The mandatory review column
Now that Christmas once again has been saved from the secularists, we turn to New Yearâ€™s, another holiday that has evolved over time. Thatâ€™s right, Jan. 1 has not always been the first day of the New Year, not to speak of a day worthy of hangovers.
According to Information Please, the Mesopotamians celebrated a form of New Year in the spring, coinciding with the vernal equinox. Later, the Egyptians, Phoenicians and Persians (and presumably the Israelites, since the Hebrew calendar begins in the fall) started their year around the autumnal equinox.
The first people to mark the New Year on Jan. 1 were the Romans, who matched it up with the beginning of the terms of the Roman consuls. It was not until the Gregorian calendar reform of 1582 that Jan. 1 was routinely celebrated as New Yearâ€™s Day, but the stubborn Brits did not recognize that day until 1752. Fortunately, today even Jews and African Americans agree with Pat Robertson and Jerry Falwell that Jan. 1 is an appropriate time to wish your friends and neighbors â€” or your customers, if youâ€™re working at Target â€” â€œHappy New Year!â€ and not worry about insulting them.
Therefore, Happy New Year to all of you, Romans and Persians, every one.
The new year is that special time when everyone in the media is obsessed with reviews and predictions. That, of course, is because our elected officials, the president and Cindy Sheehan are all at home, not taking calls or causing trouble, so in the spirit of the season, we essentially re-gift the information we have been dealing with for the past 12 months.
Not to be outdone, I have reviewed my last 52 columns in an effort to make some sense of the past and give you a hint of what is to come in 2006.
Difficult as it may be to believe, neither George W. Bush nor golf was my favorite topic during 2005. That distinction went, broadly speaking, to religion, which seemed to inject itself into a number of front-page stories during the year. Early in the year the context was the Terri Schiavo case, in which some conservative religious forces tried to bully politicians and courts into keeping a brain-dead woman alive. Here in Louisville, the Schiavo case precipitated the bizarre â€œJustice Sundayâ€ program at Louisvilleâ€™s Highview Baptist Church. That was the nationally televised program aimed at intimidating the federal court system.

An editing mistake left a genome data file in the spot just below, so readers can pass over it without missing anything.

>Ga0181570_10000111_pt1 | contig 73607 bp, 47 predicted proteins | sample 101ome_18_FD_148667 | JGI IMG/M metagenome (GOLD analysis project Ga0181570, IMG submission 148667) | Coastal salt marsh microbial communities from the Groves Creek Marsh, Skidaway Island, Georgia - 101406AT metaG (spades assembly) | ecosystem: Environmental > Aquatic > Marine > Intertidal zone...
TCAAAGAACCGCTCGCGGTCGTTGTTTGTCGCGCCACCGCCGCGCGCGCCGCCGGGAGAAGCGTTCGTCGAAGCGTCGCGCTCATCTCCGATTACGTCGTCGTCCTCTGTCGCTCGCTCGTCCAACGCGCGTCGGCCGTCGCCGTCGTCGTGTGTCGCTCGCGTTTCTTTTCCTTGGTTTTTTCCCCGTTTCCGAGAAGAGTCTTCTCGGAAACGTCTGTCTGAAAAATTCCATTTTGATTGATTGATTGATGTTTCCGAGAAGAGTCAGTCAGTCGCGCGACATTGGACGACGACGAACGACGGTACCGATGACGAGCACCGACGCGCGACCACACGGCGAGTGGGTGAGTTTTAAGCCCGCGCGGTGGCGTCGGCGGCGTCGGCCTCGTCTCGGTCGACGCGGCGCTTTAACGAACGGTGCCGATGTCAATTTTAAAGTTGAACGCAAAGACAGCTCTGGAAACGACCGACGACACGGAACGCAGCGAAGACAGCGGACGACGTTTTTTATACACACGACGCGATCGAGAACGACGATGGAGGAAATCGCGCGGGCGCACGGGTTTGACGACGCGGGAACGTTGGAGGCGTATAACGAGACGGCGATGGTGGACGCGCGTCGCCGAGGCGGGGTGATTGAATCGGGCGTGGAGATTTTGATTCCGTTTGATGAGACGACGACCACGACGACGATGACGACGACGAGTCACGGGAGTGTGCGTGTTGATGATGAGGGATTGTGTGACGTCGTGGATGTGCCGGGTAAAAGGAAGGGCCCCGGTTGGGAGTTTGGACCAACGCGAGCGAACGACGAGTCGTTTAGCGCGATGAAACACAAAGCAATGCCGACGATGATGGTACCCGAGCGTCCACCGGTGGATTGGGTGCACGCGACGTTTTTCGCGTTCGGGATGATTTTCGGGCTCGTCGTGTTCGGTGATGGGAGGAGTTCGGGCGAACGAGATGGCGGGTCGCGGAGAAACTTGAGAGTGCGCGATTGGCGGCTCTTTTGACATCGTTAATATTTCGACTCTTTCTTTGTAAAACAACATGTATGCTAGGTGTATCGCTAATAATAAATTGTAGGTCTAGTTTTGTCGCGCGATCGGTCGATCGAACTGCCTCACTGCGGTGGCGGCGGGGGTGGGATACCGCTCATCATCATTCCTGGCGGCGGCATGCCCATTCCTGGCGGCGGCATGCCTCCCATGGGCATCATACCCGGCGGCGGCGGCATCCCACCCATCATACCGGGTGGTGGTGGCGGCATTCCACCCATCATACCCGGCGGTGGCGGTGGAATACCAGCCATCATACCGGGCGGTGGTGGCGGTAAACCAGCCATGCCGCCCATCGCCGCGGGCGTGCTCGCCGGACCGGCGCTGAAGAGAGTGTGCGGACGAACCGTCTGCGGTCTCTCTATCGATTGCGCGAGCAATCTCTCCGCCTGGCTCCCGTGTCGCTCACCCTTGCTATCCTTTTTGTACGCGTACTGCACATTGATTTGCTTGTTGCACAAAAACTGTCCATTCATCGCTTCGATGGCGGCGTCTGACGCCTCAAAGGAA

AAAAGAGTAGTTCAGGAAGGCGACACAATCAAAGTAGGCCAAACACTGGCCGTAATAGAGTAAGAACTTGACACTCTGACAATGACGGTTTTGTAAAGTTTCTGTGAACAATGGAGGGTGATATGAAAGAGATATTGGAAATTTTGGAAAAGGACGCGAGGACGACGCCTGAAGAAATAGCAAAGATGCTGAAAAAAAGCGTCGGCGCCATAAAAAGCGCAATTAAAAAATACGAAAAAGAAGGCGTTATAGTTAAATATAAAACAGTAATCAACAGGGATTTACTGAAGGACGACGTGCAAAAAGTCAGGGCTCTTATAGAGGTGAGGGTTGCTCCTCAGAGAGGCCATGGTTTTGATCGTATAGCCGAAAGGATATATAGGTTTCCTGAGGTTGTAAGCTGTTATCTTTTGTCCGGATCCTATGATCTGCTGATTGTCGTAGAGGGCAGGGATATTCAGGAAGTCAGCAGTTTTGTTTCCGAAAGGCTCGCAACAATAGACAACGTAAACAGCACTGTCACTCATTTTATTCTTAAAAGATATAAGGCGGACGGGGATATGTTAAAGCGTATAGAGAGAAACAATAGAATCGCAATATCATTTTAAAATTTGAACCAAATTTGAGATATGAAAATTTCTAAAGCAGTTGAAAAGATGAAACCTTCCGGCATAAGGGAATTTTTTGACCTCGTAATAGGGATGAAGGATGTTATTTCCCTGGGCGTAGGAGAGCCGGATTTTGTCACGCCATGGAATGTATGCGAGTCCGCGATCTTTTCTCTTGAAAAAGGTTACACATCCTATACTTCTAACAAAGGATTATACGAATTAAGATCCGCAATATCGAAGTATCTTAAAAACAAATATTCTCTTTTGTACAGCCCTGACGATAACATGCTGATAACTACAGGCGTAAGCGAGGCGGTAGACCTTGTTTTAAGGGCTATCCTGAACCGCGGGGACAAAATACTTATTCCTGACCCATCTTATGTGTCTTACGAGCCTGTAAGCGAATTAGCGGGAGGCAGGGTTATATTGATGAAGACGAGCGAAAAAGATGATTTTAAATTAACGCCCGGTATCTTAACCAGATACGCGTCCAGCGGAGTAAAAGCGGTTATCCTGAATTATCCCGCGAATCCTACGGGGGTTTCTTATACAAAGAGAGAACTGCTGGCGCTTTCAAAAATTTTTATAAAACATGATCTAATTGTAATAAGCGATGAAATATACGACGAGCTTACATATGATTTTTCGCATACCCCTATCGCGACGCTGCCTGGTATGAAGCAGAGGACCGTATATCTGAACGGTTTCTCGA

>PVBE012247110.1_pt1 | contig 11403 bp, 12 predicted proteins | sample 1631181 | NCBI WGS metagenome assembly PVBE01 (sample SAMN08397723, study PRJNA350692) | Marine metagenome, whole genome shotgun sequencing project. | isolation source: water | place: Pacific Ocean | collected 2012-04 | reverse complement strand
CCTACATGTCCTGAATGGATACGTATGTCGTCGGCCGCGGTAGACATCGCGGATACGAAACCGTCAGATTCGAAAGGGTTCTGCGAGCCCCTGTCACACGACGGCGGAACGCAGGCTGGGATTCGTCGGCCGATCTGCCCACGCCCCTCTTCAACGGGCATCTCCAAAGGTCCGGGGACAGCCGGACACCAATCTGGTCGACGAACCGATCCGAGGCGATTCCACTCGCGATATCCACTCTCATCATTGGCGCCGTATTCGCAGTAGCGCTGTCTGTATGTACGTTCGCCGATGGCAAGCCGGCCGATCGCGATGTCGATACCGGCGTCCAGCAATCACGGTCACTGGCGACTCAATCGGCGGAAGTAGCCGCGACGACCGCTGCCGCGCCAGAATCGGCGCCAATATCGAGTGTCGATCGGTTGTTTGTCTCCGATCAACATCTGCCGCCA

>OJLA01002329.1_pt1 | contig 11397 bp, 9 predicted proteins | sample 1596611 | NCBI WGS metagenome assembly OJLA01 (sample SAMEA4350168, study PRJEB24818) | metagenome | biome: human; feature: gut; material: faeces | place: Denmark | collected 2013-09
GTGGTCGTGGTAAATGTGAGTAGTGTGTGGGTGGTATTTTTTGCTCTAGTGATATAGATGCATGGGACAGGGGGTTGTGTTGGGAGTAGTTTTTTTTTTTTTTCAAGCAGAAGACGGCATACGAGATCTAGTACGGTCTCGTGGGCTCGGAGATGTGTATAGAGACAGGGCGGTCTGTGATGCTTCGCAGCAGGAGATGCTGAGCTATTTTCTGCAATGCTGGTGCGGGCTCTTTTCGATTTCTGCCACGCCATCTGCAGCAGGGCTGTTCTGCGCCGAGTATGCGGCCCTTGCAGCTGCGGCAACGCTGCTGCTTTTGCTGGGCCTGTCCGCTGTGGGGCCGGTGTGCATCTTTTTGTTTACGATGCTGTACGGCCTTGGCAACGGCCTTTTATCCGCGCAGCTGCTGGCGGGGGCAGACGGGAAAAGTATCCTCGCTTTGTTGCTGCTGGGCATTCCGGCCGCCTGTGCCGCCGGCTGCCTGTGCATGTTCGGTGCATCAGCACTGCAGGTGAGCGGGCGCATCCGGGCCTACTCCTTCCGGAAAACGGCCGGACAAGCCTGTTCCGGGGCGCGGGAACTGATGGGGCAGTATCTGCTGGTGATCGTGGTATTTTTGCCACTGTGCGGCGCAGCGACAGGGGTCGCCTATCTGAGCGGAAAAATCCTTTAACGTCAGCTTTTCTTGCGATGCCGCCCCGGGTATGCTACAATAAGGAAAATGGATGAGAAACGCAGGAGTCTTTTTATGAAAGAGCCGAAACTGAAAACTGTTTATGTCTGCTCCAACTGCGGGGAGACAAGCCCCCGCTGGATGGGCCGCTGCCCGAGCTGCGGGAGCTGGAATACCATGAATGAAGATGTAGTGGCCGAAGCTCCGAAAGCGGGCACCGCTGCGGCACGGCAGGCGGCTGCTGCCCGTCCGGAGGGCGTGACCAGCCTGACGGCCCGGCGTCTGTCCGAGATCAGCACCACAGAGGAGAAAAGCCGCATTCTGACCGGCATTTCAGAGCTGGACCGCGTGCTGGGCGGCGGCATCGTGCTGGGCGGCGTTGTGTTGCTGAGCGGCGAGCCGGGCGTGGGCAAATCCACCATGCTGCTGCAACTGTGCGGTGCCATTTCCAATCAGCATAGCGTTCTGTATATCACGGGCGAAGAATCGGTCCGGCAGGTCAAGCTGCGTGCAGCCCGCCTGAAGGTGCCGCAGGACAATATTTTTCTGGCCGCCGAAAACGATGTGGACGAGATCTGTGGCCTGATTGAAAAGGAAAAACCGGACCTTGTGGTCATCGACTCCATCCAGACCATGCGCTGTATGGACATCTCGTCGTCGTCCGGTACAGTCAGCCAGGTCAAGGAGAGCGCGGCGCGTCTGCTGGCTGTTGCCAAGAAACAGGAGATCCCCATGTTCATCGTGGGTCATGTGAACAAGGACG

Next came two Supreme Court nominations â€” the confirmed John Roberts and the short-circuited Harriet Miers â€” that seemed to turn on the extent to which their religious beliefs would affect their judicial temperament.
U.S. Supreme Court decisions sent a mixed message on whether the Ten Commandments can be displayed in public buildings. And most recently, the seemingly eternal battle between evolution and the Bible continued in arguments over the concept of Intelligent Design. I suspect weâ€™re due more of the same in 2006.
Privacy also was a frequent topic last year. In addition to the Schiavo case, we battled over renewal of the Patriot Act, argued over the Bush administrationâ€™s use of surveillance technologies on American citizens, debated the rights of New York Times reporter Judith Miller to protect her confidential sources and litigated the issue of whether citizens have the right to use medical marijuana. Abortion rights, of course, continue to be the most difficult of national privacy issues.
Surprisingly, I only wrote one column about Iraq, although the American presence there, and the domestic political ramifications of our involvement, were mentioned on several occasions. I also found reasons to write lone columns about Kentucky Gov. Ernie Fletcherâ€™s legal and political problems, U of L football coach Bobby Petrino, public broadcasting, plans for a new Louisville arena, Bushâ€™s Social Security â€œreformâ€ (laugh, laugh) proposal, Hunter Thompson, the John Ziegler-Darcie Divita case, my son, and my late father.
Other than the last two, I think my favorite column of the year was one of my first. It was a suggested text for President Bushâ€™s â€œState of the Unionâ€ address, which will be one of 2006â€™s first important stories.
It prophetically began, â€œMr. Maybe-Next-Chief-Justice, members of my Royal Family, my supporters in the Congress and all the rest of you rich white guys.â€
Continuing: â€œWe have accomplished a lot in the last four years. We have secured Americaâ€™s future, strengthened our economy, created new jobs, and a lot of other things that are sewn on the big curtains behind me whenever I speak.
â€œIn the next four years we will promote an ownership society, end lawsuit abuse, protect American jobs and say many other catchy phrases that the writers and seamstresses are working on. I canâ€™t wait to practice enunciating them.â€
And I cannot wait to make fun of them.